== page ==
Non-operative treatment of the adult with Spondylolisthesis is much the same as that used for backache from other causes.  When the symptoms are acute (recent onset), rest is indicated.  If leg pain is a significant problem, then anti-inflammatory medication can be quite beneficial.  Exercises should be started once the patient is in a remission and they are usually advised to own a corset for use during occasional strenuous activity.  Exercise should be flexion not extension.



Sciatica, which is sciatic nerve pain, is considered to result from irritation or inflammation of the nerve roots.  Two nerve roots principally make up the sciatic nerve.  These are the fifth lumbar (L5) and the first sacral (S1) nerve roots, and they are the nerve roots that radiate down the back portion of the thigh, calf, ankle and toes.  The etiology of the mechanical pressure on the nerve root can be a herniated disc, piriformis muscle or iliopsoas muscle.

The diagnosis of sciatica is made by physical exam and confirmed by MRI and or EMG.  The most likely treatment plan includes initially bed rest with appropriate medication, along with increasing functional capabilities as the pain subsides.  If the pain persists for over six weeks, one should consider an epidural steroid injection if the disc is involved.  An epidural injection implies injecting cortisone like substance directly into the spinal canal.

Should the conservative techniques fail, the physician must re-evaluate the patient in order to consider the possibility of surgical intervention.  If objective findings are present, the surgeon would go over the surgical procedure, the risks, the unpredictable result, and the potential side-effects, especially if the patient has other complicating serious medical problems.  If there are no objective findings, the physician should avoid surgery and proceed to the pain management evaluation to help the patient learn how to better manage the pain.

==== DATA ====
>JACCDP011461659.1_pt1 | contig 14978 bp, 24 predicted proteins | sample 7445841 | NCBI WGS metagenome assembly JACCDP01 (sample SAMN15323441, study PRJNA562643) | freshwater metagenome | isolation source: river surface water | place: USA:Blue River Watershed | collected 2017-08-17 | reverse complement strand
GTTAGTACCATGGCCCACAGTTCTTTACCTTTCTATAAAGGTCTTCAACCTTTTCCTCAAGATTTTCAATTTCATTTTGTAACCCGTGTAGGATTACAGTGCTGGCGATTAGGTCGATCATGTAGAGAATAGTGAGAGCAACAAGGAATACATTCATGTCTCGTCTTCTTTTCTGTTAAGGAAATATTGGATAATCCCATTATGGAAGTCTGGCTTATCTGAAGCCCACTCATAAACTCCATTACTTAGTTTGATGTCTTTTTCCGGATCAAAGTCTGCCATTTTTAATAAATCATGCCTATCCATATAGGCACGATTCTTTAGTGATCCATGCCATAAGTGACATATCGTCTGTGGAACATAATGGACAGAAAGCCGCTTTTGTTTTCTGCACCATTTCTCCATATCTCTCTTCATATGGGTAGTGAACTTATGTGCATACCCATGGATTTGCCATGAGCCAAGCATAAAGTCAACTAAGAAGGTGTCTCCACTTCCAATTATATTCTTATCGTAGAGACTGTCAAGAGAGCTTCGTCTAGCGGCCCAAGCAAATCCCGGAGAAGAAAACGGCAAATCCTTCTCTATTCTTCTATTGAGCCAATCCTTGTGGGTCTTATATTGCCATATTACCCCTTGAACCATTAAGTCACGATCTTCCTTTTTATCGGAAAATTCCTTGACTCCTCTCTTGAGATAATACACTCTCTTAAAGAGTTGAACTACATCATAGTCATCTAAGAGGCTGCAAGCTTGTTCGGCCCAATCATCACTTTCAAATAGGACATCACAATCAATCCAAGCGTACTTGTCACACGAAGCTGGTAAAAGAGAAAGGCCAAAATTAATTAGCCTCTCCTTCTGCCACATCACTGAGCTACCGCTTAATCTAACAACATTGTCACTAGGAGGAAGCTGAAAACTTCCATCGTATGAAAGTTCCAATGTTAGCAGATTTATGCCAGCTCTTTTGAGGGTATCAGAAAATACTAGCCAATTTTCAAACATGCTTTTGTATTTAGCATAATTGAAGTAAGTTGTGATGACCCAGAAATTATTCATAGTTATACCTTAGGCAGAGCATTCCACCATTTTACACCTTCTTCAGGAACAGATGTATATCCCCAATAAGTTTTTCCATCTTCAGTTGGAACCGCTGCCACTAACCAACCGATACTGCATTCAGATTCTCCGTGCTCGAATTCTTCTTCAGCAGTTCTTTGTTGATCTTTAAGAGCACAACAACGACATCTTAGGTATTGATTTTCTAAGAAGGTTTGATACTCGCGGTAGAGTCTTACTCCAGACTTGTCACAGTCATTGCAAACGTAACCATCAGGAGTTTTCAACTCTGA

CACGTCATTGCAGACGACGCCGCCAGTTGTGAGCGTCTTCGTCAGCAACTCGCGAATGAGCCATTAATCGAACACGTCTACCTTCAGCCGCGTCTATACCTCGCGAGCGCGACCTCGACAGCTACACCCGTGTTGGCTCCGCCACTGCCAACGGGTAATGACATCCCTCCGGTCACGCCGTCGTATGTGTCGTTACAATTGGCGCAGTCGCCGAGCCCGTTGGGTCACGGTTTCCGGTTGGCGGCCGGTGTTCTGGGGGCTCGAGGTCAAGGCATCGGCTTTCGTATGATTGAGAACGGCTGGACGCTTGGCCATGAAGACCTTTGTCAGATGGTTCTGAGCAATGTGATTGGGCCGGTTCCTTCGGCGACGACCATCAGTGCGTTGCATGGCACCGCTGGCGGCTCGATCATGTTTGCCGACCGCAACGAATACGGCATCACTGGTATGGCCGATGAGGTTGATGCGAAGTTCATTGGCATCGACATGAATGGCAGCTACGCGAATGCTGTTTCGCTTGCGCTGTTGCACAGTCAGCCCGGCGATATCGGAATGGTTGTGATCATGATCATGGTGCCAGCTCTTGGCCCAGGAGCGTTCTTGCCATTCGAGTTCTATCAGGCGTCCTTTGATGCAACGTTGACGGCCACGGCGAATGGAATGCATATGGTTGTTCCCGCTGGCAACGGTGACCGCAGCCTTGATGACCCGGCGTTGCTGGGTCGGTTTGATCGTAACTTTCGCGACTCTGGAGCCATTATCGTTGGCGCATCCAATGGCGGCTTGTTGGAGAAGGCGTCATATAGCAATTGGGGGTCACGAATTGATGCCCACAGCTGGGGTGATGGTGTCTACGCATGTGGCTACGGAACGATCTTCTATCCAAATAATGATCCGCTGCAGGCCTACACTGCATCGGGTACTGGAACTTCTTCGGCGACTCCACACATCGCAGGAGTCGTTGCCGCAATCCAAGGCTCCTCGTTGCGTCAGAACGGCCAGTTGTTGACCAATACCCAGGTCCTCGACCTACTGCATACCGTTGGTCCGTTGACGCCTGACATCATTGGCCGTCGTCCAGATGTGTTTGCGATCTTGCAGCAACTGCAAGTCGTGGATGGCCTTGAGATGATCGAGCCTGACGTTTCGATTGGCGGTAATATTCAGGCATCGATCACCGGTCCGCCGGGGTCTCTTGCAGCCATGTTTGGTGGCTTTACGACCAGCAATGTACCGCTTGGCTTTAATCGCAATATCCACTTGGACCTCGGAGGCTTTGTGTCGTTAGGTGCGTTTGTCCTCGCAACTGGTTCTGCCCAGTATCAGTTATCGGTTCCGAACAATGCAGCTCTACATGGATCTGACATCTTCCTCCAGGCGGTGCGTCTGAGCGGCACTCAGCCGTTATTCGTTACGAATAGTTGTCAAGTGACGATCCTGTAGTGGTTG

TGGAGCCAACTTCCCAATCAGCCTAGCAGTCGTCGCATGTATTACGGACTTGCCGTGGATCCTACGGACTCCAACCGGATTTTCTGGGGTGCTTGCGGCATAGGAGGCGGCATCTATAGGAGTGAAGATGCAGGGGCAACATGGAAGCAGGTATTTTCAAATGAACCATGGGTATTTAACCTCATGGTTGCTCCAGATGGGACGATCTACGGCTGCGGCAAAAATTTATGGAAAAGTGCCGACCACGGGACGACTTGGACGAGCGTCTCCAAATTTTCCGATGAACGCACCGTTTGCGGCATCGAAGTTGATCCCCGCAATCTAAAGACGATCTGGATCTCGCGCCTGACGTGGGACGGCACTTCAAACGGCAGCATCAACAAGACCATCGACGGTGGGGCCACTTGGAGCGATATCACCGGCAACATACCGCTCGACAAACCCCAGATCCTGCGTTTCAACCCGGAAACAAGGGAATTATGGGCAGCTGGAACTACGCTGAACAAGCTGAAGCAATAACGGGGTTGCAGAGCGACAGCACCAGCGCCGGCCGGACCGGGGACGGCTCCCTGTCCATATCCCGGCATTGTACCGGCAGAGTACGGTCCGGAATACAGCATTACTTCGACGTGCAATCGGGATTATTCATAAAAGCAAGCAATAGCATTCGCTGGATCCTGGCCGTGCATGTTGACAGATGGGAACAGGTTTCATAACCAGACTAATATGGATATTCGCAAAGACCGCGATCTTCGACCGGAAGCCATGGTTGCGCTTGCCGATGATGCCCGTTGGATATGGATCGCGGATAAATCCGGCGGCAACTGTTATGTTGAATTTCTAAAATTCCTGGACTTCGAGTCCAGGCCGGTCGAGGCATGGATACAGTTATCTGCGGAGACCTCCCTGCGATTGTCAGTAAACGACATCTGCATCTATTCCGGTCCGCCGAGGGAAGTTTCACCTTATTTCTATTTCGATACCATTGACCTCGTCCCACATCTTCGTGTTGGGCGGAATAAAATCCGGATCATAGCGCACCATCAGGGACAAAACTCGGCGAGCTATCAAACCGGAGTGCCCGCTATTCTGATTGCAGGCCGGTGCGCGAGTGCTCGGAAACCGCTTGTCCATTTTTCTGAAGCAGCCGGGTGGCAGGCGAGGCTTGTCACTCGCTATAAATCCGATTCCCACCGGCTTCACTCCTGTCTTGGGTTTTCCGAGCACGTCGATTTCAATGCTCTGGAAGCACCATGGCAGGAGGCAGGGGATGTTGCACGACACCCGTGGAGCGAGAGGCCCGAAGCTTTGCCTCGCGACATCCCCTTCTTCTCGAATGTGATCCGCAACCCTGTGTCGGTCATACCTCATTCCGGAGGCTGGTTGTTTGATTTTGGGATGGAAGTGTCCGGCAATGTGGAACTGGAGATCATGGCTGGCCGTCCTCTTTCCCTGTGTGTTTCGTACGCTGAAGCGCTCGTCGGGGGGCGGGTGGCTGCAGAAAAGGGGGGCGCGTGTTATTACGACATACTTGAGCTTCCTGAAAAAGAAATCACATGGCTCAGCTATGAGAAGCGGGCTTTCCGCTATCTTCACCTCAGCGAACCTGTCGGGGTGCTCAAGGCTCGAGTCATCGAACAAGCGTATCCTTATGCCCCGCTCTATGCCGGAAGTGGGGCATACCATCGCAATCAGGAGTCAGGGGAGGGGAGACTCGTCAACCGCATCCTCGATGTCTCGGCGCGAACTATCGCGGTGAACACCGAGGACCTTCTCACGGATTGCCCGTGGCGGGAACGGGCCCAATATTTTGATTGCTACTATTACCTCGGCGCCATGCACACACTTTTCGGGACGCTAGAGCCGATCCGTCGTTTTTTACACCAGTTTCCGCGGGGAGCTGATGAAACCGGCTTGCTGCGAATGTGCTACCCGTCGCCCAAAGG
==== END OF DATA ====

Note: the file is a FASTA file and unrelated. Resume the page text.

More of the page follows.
Statistics show that no more than 5-10% of patients with sciatica require an operation.  The lifetime prevalence of sciatica is 40%, but only 1% of patients with acute back pain have nerve root symptoms.  Sciatica occurs in patients during the fourth and fifth decades of life.  The average age of patients undergoing lumbar disc removal is 42 years of age.  men and woman are equally affected in regards to low back pain, but women more often report low back symptoms after the age of 60.



This brief introduction of the four most common causes of back pain is by no means comprehensive nor complete.  There are a great many conditions which may cause back pain including cancer, infection, post pregnancy, osteoporosis, hormonal imbalances, inflammatory arthritic conditions, postural deviations, etc. 


Should you have any further questions regarding this article, please direct your questions or comments to "Ask the Doctor" section.


Copyright © 2004 - 2012Taras V. Kochno, M.D.  All Rights Reserved
Board Certified in Physical Medicine and Rehabilitation